Maybe it is the amateur-iPhone-photographer-wannabie in me, but I see many important events in my life through a camera lens. I watch them unfold, and realize what a great shot that might be.
Under most circumstances, I will pull out my camera or my phone and try to capture the memory. Sometimes I'm not fast enough (that happens when you are the mother of boys) or maybe the shot didn't turn out exactly how I dreamed. But I still tried to capture the moment, and the imperfect photo is typically saved. It's not the perfect pose that I want to remember, it's the memory.
What about when a picture can't be taken though? Some moments are not appropriate or the lighting is completely wrong. The memory is still so important, but its visual representation won't be captured forever.
Those are the pictures that go un-taken, but always remembered.
Those are the photos of my heart.
I've filed away multiple photos like this in the past. I realize that taking a picture won't work, so I attempt to remember every detail about the scene happening around me.
One of these photos was "taken" a year ago. My grandmother had become very weak, and seemed to be losing her earthly battle with life. Louis was not yet born, and I feared she would never meet him. Nasko and I went to visit her one evening. She lay in the newly constructed hospital bed that had been placed in her room. The room was barely lit with a small lamp above her head. She was weak and tired, but still desired to be enthusiastic about our visit.
I remember being hit by the fact that she was not destined for much more time in this world. I silently mourned the fact that my children wouldn't share the same memories of bubble baths and baby powder - even when we were far too old - at Grandma's.
In that moment, it was as if Nasko knew it was a special time of peace and reflection. He stopped briefly and walked over to my grandmother. He put his brown fingers around her frail hand. He met her gaze and gave her a big smile as she watched him inquisitively. Nasko stood there in the stillness for at least a minute.
In that moment, the lamp perfectly illuminated Nasko's face. It seemed to create a sparkle in his eye as he smiled at my grandma. I so badly wanted to remember this moment forever. Their hands. The quiet. The love.
The room was too dark, and any movement would have distracted from the interaction. It was not the right time for a picture, but the memory is stored forever.
This is one of the photos of my heart.
Another photo stored deep in my heart occurred tonight.
I couldn't sleep and was getting very hungry. Finally around 2:00 AM, I snuck out of bed and headed towards the kitchen. I turned on the water to boil, and prepared to make myself some oatmeal. Not wanting to wake anyone, I used the flashlight of my phone to quietly prepare my snack.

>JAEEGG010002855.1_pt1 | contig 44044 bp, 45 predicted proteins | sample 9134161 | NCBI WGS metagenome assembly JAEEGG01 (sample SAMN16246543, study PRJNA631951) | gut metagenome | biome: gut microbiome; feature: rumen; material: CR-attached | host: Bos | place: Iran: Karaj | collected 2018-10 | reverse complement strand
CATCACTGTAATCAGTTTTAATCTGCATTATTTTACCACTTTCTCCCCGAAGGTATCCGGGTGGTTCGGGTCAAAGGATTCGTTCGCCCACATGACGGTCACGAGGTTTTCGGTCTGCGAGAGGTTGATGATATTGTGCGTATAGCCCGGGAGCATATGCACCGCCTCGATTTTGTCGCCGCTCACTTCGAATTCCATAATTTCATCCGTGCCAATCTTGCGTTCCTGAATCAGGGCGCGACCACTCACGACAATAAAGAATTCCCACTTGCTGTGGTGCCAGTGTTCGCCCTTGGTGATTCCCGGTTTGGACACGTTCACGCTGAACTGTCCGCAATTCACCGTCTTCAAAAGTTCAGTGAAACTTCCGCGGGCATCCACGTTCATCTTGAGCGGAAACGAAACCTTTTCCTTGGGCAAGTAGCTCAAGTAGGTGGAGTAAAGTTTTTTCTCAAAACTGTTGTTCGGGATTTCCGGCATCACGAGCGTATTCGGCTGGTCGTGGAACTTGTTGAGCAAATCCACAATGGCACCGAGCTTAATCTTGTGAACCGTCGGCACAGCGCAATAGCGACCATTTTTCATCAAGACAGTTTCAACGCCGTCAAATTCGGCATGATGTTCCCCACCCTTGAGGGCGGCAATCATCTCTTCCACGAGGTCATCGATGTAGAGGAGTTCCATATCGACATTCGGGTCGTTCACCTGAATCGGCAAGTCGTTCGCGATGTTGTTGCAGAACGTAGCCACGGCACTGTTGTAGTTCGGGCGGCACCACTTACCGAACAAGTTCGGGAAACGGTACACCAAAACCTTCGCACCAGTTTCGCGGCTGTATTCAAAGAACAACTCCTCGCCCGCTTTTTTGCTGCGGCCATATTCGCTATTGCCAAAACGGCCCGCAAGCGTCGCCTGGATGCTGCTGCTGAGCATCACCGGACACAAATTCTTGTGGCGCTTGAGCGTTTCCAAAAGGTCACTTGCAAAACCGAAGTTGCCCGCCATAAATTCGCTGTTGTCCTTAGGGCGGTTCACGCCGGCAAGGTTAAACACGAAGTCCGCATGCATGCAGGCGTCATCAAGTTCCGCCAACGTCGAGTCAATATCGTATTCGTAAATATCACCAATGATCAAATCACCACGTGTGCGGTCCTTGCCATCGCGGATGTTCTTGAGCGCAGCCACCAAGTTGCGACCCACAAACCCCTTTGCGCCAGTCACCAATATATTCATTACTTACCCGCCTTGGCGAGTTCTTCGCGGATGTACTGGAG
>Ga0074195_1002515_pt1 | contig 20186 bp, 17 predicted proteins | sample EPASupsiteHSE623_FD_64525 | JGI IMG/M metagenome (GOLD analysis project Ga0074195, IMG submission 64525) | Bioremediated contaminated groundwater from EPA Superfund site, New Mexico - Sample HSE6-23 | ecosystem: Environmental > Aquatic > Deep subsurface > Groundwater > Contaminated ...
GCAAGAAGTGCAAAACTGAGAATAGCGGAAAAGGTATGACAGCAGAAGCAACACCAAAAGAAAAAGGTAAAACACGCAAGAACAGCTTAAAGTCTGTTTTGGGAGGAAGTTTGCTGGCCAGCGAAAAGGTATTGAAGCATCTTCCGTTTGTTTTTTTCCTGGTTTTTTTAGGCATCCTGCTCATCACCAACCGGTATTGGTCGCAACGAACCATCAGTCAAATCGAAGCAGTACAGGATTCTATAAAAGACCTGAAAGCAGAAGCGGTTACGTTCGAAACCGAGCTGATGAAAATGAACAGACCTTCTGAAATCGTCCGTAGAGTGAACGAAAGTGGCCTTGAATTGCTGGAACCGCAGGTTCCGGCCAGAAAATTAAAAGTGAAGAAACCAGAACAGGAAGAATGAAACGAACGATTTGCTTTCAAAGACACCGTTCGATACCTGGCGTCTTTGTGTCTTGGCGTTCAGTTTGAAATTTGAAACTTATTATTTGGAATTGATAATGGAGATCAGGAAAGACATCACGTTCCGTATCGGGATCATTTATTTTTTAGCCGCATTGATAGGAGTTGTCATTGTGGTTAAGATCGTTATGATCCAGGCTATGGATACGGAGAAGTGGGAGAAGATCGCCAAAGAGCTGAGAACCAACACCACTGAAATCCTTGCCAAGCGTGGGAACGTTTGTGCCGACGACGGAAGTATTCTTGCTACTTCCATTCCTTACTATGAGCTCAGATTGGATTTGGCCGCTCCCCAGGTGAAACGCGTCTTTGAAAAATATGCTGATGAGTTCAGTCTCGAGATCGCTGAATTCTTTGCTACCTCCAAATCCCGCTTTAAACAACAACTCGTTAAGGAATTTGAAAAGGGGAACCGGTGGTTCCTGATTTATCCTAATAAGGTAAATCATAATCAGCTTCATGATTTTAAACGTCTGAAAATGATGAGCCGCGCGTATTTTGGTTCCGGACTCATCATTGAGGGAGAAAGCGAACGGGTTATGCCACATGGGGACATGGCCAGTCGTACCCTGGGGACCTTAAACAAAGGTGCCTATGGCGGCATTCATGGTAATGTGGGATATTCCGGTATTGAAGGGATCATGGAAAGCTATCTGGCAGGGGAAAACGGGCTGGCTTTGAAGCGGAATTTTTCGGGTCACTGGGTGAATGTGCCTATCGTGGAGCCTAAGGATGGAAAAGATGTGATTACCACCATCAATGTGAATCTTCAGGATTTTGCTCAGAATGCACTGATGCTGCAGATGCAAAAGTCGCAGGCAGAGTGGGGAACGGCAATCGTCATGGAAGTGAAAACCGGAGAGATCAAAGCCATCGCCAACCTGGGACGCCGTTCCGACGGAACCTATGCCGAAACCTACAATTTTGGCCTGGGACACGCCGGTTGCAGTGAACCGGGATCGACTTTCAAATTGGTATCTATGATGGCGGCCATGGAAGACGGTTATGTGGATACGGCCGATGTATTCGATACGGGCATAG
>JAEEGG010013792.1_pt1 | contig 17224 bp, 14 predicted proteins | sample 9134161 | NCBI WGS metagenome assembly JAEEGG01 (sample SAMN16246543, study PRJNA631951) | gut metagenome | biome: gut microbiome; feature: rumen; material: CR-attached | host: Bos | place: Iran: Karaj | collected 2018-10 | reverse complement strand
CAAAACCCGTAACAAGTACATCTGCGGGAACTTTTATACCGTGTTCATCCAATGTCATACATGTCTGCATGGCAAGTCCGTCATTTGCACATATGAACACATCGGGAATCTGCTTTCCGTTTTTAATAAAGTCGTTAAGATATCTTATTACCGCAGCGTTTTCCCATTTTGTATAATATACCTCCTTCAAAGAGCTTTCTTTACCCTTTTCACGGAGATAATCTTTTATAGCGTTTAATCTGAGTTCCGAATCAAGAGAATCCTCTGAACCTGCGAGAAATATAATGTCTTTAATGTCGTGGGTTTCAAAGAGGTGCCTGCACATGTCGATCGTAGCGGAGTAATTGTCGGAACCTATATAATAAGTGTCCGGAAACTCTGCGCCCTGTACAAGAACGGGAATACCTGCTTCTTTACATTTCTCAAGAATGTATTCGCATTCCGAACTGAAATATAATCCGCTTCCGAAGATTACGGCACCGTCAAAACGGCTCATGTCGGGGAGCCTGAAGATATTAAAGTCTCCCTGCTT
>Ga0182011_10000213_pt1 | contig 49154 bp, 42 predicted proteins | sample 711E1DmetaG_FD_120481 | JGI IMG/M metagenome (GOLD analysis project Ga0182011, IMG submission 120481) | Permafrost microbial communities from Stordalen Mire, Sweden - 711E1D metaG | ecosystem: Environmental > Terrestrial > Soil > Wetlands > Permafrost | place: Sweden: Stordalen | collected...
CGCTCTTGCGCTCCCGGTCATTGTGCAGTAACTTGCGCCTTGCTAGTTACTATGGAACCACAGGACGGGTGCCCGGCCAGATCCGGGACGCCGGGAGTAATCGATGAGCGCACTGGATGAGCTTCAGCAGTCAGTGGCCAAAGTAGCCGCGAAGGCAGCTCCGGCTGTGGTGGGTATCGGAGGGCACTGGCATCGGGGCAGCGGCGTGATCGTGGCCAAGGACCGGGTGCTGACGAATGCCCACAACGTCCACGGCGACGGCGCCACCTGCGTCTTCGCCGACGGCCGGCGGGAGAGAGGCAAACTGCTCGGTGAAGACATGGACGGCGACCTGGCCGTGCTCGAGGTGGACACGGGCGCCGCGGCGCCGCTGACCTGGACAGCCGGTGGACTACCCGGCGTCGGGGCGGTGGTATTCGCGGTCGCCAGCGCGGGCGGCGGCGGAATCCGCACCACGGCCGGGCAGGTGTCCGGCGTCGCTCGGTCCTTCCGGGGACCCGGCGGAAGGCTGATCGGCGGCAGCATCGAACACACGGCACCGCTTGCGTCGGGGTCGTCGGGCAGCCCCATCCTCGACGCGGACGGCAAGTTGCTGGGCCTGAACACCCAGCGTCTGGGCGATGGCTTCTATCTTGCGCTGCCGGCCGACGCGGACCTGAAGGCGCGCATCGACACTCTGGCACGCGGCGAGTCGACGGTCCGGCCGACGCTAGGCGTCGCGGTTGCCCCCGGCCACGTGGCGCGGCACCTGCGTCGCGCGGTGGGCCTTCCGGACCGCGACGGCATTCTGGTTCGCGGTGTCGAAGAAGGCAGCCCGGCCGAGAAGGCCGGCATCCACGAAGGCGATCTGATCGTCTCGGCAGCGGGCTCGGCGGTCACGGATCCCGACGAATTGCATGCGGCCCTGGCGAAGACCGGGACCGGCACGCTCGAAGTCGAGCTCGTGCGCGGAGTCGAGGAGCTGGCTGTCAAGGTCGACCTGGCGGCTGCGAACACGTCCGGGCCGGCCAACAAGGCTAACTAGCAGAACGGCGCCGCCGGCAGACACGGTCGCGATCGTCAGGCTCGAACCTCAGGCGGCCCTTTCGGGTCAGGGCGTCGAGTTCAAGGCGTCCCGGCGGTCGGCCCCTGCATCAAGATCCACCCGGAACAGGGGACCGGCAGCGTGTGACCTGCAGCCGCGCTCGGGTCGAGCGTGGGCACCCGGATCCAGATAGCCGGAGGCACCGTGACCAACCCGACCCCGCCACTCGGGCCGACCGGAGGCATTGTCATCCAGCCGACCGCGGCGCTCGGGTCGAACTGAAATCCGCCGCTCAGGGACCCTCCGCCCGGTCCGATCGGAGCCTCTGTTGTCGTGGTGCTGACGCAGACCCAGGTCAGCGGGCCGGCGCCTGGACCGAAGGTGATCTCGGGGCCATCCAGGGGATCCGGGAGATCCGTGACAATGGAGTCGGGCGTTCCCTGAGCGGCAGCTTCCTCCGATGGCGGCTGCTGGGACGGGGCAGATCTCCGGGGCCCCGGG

Within minutes, a small frame appeared in the doorway. Nasko looked at me with a questioning glance - would he be in trouble for being out of bed?
I smiled at him, and he visibly relaxed. He joined me at the sink and I asked if he was hungry. Because he nodded, I poured him a bowl of cereal. Together, we took our food to the breakfast table. I brought the flashlight with us, and we spoke in whispered voices.
We discussed what time of day it was, and the toy dogs he had purchased the day before. We commented on the fact that Louis and Taty were still sleeping, but would be awake in a few hours.
I asked Nasko if he knew what we were going to be doing this morning, and he remembered correctly that we were going to be meeting E.
Nasko asked a few questions about the orphanage but then moved back to the topic of E. He asked when we would be able to bring E home with us. When I told him that the next day E would come with us to our apartment, he ate a few more bites of his cereal while deep in thought.
The smile on his face, his dark smooth skin, the love in his eyes, and the compassion of his heart are the things I want to remember from this heart photo as he posed his next statement:
"Nasko be a helper. Help E. Hold his hand. E sit by Nasko at lunch. All-done orphanage. Take him home."
His whispered voice and his matter-of-fact tone during the vulnerability of the darkness will be forever etched into my memory. I desperately wanted to photograph his thought-filled expression, but the lighting was wrong and my phone was unavailable.
Nasko, of all people, knows and understands that an institution is not where a child belongs. Children belong in a family. They belong around the dinner table. They belong in a home with their brothers. They belong in a place filled with love.
I will forever remember the determination in Nasko's words as he spoke of his brother's future. I'll never forget the understanding he shares with E as their pasts are similar.
I will remember that Nasko knows the love of a family is superior and that he cannot wait to share that with another.
These are the photos of my heart.